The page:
City officials look to introduce amendments to Evanston’s panhandling ordinance


Colin Boyle/Daily Senior Staffer

The intersection of Church Street and Orrington Avenue in the first ward. Residents of the first ward would like to see an ordinance that would be more strict on panhandling.

Colin Boyle, Photo Editor

City officials are looking to revise current guidelines on panhandling in Evanston due to an increase in resident concerns over the practice.

City manager Wally Bobkiewicz said city staff will likely present amendments to Evanston’s panhandling ordinance to City Council in February or March.

Bobkiewicz said that during Ald. Judy Fiske’s (1st) quarterly ward meeting in December, several residents said they would like to see an ordinance that is stricter and would prohibit more types of panhandling. The first ward contains much of downtown Evanston, where panhandlers are known to frequent.

“Residents in Evanston appreciate free speech,” Bobkiewicz said. “Our residents have to balance in their mind the understanding and appreciation for people being in difficult circumstances versus the discomfort and awkwardness sometimes that people feel when they’re approached.”

George, who did not give a last name, said he has been panhandling in Evanston for roughly six months, and added that he has not had any issues while soliciting. In his panhandling experience, he estimates that generally one in every three people who he solicits try to help out.

George believes the city shouldn’t change the way it handles panhandling.

“Leave it as is. You know, if you’re not causing a problem, leave it as is,” George said.

The Supreme Court ruled in 2015 that panhandling is a form of free speech protected under the First Amendment, although aggressive panhandling, as well as asking for money in certain areas, including near bus stops or within 20 feet of an ATM or bank, is not allowed in Evanston.

Bobkiewicz added that there are several current court decisions around similar ordinances throughout the country in the last few years that severely restrict limitations on panhandling.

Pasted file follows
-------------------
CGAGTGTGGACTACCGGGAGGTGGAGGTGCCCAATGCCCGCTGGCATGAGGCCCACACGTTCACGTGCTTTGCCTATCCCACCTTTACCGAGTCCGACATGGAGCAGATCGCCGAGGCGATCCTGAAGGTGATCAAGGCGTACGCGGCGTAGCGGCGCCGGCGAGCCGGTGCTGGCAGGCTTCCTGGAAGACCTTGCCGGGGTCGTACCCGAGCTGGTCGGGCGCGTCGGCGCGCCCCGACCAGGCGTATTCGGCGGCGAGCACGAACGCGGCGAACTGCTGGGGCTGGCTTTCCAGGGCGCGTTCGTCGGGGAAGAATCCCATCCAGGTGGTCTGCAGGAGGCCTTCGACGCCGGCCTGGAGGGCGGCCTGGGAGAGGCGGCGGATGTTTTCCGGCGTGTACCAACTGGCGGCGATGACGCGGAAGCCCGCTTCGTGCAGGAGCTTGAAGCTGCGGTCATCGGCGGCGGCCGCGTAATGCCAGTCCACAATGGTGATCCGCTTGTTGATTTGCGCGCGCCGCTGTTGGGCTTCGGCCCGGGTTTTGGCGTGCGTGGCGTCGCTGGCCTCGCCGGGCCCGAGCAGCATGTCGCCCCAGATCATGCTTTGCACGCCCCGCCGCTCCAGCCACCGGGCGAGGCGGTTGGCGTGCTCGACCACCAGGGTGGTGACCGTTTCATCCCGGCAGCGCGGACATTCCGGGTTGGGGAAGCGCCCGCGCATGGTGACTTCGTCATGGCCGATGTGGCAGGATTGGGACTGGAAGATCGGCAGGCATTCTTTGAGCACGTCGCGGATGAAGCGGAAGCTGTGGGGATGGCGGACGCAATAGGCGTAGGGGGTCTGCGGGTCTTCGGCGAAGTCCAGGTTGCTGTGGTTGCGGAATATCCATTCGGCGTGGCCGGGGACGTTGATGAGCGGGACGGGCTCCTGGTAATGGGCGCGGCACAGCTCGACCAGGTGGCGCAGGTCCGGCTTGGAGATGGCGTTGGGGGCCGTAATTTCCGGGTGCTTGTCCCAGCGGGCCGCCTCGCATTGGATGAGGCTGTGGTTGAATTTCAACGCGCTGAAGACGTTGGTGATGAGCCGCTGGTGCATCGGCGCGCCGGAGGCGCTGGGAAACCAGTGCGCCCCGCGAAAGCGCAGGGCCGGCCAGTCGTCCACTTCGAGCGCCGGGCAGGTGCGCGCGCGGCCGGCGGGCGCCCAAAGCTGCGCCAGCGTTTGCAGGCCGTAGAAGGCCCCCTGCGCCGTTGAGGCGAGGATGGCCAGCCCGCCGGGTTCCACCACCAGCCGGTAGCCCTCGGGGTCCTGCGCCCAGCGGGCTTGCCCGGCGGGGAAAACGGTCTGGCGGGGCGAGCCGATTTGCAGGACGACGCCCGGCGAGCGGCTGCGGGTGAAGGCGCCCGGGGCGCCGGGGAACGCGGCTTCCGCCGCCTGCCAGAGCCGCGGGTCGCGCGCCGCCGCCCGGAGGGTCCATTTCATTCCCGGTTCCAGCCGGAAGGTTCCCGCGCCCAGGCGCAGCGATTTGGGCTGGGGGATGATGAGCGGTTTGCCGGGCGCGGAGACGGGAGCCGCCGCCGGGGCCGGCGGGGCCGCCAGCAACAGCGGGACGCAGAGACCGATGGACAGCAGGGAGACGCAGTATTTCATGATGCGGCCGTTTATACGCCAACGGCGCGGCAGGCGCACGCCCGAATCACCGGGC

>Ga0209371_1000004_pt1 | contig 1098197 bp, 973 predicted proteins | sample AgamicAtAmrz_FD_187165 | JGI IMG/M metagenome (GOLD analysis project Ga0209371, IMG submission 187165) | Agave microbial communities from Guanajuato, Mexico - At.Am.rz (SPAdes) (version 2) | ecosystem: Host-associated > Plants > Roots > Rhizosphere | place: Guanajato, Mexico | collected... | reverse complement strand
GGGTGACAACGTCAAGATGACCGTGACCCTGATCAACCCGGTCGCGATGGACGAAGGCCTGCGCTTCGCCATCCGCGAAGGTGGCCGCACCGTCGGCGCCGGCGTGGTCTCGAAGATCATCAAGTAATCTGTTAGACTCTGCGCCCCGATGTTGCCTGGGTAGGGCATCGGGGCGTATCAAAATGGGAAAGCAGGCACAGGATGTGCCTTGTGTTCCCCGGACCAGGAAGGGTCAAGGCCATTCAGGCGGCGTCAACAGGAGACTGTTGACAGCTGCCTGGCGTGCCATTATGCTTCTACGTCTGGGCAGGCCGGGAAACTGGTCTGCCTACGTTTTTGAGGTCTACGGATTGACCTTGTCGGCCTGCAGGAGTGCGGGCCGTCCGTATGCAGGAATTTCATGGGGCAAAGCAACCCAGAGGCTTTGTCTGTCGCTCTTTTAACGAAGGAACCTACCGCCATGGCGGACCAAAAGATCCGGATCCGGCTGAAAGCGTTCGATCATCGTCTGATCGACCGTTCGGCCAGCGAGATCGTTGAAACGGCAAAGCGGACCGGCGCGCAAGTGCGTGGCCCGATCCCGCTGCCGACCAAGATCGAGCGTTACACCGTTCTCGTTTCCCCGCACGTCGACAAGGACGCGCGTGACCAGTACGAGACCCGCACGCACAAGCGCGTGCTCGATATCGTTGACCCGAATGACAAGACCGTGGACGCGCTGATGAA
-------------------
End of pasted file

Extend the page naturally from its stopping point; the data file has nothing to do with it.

“The courts see this as free speech and the abilities for local communities to very aggressively regulate it is pretty difficult,” Bobkiewicz said.

Arrests for violating city codes relating to panhandling have been rare, former Evanston Police Commander Jay Parrott told The Daily in 2014. One of the more recent arrests for aggressive panhandling happened in May 2017, when a man was panhandling within 18 feet of an ATM and was charged with violating a city panhandling ordinance and disobeying the police in public.

To help assist with a change in how Evanston approaches panhandling, Bobkiewicz said the city committed to look to other cities for guidance, including Berkeley and Santa Cruz in California.

In Berkeley, city officials have turned from ordinances on panhandling such as the recommendation from 2015 that would have restricted panhandlers’ and their possessions’ presence on sidewalks and plazas from 7 a.m. to 10 p.m., according to the City Council of Berkeley’s action calendar from March 17, 2015.

Currently, the City of Berkeley is allocating more than $2 million in excess city funds to homeless aid programs, after the contentious eviction of a homeless encampment in South Berkeley last year and the city lacking a homeless shelter for the winter.
Bobkiewicz also noted the city sees a spike in panhandling at the start of the academic year.

“We always see a spike in panhandlers in August and September because … some individuals see that as an opportunity with new students on campus to receive dollars from those new students,” Bobkiewicz said.

Communication sophomore Allyson Snyder said she has found that panhandlers in Evanston are understanding. To Snyder, the volume of panhandling might seem high because Evanston is a smaller city, but she believes it is a lot lower than in downtown Chicago.

Snyder said she thinks that people should start recognizing panhandlers as people.

“They’re not rude if you don’t have change or if you don’t want to donate to them and I think that’s very different from some other places I’ve been,” Snyder said.

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